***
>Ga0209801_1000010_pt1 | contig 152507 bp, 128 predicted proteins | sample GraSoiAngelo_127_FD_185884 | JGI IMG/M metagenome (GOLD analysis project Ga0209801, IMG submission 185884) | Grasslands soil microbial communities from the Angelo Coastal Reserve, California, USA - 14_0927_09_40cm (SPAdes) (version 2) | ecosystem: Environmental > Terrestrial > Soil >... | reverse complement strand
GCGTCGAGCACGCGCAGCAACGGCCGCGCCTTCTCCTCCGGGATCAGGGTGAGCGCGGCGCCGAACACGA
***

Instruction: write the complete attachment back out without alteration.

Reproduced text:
>Ga0209801_1000010_pt1 | contig 152507 bp, 128 predicted proteins | sample GraSoiAngelo_127_FD_185884 | JGI IMG/M metagenome (GOLD analysis project Ga0209801, IMG submission 185884) | Grasslands soil microbial communities from the Angelo Coastal Reserve, California, USA - 14_0927_09_40cm (SPAdes) (version 2) | ecosystem: Environmental > Terrestrial > Soil >... | reverse complement strand
GCGTCGAGCACGCGCAGCAACGGCCGCGCCTTCTCCTCCGGGATCAGGGTGAGCGCGGCGCCGAACACGA